The United States has experienced a two to three fold increase in pediatric obesity since the 1970’s. To date, school-based interventions to prevent and treat overweight and obesity have realized only limited success.
A growing body of research suggests that friends tend to share similar weight status as well as weight-related behaviors such as physical activity, screen time, and diet. However, the mechanisms underlying this clustering of behaviors and outcomes among friends remain unclear. Similar students may become friends, friends may be exposed to similar activities and environments, or friends may affect each other’s behavior directly. A better understanding of these phenomena would facilitate design of more effective health interventions tailored to the social environments of adolescents.
The purpose of this study is to help us understand patterns of weight related behaviors (and health outcomes) across diverse cohorts of students. The research team will collect and analyze friendship and health behavior data among 6th to 8th grade students in four middle schools. Data will be collected several times each academic year allowing researchers to observe the interplay of health behavior and the social environment over time.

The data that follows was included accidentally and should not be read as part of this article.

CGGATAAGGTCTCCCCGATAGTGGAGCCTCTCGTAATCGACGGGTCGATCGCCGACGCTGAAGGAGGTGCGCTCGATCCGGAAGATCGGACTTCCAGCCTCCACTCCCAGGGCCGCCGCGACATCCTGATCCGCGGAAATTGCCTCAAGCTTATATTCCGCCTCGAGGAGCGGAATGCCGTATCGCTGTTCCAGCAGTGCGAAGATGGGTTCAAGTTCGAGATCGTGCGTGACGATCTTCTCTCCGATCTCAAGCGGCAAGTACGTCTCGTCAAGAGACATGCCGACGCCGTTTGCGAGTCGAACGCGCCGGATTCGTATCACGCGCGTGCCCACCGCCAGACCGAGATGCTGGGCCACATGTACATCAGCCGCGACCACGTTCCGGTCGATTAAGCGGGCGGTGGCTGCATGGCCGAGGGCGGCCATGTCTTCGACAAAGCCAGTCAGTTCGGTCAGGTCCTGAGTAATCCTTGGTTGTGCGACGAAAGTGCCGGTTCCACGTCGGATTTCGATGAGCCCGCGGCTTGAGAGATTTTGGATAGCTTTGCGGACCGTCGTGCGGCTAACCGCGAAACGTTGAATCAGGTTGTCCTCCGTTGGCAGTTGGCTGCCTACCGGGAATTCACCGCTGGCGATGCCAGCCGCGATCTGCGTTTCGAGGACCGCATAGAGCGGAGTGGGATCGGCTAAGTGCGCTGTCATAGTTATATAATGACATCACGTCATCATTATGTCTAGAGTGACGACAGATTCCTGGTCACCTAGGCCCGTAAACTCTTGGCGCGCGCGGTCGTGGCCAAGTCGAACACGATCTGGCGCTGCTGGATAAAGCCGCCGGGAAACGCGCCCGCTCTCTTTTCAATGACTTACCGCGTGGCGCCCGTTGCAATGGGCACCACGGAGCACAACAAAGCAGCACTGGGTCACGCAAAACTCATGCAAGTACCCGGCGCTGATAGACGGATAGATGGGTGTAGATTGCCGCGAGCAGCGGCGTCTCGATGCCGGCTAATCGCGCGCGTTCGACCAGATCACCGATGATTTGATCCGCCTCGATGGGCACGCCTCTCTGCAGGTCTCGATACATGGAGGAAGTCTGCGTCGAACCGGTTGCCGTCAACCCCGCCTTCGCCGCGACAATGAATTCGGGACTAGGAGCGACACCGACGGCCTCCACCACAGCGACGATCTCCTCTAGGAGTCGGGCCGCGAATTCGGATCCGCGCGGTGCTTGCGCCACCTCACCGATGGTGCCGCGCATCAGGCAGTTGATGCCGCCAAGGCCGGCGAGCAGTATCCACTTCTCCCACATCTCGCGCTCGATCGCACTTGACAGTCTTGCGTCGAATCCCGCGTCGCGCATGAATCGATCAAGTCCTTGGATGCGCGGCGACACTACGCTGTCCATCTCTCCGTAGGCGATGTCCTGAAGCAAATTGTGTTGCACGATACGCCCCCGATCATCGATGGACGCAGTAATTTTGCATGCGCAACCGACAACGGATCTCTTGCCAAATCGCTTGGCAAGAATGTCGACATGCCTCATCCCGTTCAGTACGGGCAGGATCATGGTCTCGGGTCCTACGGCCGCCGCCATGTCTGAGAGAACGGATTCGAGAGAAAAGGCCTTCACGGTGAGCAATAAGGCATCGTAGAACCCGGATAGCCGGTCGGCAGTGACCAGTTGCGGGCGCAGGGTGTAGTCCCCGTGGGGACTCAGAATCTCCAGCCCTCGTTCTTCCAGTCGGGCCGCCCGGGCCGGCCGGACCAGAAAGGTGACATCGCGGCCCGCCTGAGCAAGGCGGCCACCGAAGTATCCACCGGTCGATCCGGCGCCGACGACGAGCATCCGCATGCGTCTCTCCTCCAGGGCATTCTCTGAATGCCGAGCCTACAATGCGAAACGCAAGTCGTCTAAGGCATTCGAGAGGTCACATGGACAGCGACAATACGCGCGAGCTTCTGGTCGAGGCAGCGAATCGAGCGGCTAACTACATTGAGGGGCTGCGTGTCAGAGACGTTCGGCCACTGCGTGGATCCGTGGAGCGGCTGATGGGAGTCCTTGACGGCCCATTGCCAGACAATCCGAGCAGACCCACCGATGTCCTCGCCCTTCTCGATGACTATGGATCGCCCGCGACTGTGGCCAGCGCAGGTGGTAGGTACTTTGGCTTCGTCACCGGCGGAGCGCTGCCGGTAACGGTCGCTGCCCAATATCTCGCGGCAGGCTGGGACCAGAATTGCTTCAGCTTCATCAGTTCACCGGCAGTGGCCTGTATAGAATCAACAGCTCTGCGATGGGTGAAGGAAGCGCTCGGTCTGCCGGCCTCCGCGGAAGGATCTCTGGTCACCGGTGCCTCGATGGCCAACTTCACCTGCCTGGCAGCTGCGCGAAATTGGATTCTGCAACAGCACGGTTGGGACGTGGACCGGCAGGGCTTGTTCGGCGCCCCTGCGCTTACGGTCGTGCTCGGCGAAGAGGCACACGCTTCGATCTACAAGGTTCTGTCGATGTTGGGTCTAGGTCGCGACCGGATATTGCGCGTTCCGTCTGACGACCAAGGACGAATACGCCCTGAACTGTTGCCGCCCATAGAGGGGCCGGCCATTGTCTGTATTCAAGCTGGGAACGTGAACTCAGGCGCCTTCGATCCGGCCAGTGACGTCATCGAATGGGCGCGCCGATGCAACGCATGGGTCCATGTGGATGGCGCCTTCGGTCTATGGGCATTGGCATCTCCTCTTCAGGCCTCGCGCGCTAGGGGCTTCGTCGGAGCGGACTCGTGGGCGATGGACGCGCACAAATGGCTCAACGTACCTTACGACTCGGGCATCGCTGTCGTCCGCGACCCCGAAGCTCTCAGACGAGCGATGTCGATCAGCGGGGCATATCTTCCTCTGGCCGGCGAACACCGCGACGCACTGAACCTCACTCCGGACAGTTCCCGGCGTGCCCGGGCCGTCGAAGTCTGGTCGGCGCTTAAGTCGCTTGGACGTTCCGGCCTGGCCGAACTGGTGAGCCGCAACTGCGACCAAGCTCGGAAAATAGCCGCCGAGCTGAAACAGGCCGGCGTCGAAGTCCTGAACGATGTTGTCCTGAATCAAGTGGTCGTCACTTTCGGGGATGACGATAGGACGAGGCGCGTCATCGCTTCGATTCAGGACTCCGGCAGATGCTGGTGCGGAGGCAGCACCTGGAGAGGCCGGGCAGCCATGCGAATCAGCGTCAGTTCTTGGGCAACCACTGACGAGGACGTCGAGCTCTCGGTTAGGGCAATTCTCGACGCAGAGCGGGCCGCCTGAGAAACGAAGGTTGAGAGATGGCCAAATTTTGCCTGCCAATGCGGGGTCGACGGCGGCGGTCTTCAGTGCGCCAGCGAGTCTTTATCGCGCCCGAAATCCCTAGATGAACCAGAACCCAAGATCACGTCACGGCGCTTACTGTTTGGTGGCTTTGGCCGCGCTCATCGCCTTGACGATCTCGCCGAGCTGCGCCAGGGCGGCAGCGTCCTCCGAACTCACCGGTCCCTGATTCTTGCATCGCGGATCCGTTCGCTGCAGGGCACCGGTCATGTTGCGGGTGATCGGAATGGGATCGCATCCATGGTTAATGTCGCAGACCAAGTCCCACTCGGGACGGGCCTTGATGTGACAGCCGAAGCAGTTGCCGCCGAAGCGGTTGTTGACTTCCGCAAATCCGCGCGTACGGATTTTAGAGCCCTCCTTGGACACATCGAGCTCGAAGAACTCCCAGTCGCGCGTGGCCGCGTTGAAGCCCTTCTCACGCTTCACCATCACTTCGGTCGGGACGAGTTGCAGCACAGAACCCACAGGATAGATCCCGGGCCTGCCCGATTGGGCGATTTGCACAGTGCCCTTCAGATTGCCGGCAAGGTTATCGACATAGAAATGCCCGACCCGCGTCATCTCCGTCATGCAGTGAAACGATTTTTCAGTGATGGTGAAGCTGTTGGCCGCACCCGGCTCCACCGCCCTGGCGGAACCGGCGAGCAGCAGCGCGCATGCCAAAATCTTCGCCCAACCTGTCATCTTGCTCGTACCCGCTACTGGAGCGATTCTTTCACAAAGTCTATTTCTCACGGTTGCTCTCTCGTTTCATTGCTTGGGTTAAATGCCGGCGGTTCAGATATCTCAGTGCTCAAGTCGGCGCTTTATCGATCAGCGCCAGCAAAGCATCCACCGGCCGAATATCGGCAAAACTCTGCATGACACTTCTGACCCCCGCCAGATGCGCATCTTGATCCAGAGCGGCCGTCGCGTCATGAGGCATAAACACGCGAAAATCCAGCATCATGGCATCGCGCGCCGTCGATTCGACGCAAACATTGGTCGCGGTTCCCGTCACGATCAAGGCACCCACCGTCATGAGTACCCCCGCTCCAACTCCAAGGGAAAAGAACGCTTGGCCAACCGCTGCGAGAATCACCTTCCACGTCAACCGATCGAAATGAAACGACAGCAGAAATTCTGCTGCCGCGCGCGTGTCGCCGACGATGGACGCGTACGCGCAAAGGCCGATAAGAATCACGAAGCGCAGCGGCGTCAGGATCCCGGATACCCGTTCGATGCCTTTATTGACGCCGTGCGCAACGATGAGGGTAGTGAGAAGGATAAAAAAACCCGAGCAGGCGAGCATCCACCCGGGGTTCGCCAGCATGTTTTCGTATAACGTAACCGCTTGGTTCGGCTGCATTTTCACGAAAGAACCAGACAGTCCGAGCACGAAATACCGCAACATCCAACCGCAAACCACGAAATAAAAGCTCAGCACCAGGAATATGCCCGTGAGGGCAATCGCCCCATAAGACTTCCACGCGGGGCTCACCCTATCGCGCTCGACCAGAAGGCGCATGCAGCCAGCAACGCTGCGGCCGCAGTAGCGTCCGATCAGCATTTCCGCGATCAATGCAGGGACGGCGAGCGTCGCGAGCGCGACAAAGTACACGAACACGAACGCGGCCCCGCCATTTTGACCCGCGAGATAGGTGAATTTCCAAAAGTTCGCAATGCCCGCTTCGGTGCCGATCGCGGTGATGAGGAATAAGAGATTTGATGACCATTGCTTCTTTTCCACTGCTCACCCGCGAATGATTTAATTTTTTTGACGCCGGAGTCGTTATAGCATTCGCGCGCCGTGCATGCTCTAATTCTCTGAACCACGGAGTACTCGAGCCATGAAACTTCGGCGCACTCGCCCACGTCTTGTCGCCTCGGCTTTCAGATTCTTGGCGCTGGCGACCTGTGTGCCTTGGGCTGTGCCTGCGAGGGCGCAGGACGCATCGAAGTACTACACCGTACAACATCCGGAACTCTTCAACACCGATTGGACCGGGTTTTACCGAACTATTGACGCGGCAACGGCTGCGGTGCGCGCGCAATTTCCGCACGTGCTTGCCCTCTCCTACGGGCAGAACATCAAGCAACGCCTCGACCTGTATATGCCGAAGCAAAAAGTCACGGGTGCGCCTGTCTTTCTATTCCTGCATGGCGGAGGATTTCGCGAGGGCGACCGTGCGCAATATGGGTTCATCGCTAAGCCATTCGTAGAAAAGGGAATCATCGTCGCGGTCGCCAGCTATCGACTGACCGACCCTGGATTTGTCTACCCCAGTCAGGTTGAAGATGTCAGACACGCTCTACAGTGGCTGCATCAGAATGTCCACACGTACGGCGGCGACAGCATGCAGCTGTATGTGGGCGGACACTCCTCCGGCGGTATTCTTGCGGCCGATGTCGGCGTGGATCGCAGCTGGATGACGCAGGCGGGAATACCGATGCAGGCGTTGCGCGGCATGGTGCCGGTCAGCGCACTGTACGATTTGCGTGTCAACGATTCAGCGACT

Once the data are collected, cutting edge statistical models will be used to rigorously analyze the co-evolution of patterns of friendships and weight-related behaviors. Using findings from those analyses, computer models will be developed to simulate these processes operating over time. Those models will provide a test bed to explore potential intervention scenarios on the weight related behaviors and adolescent health in schools.
The FAST Study is a cross-campus collaboration fostered by the Computational Social Science Institute (CSSI) and includes Co-Principal Investigators John Sirard (Kinesiology) and James Kitts (Sociology), with Co-Investigators Mark Pachucki (Sociology), Lindiwe Sibeko (Nutrition), and Krista Gile (Mathematics & Statistics).
The FAST Study is funded by a five-year, $2.8 million grant from the National Institutes of Health.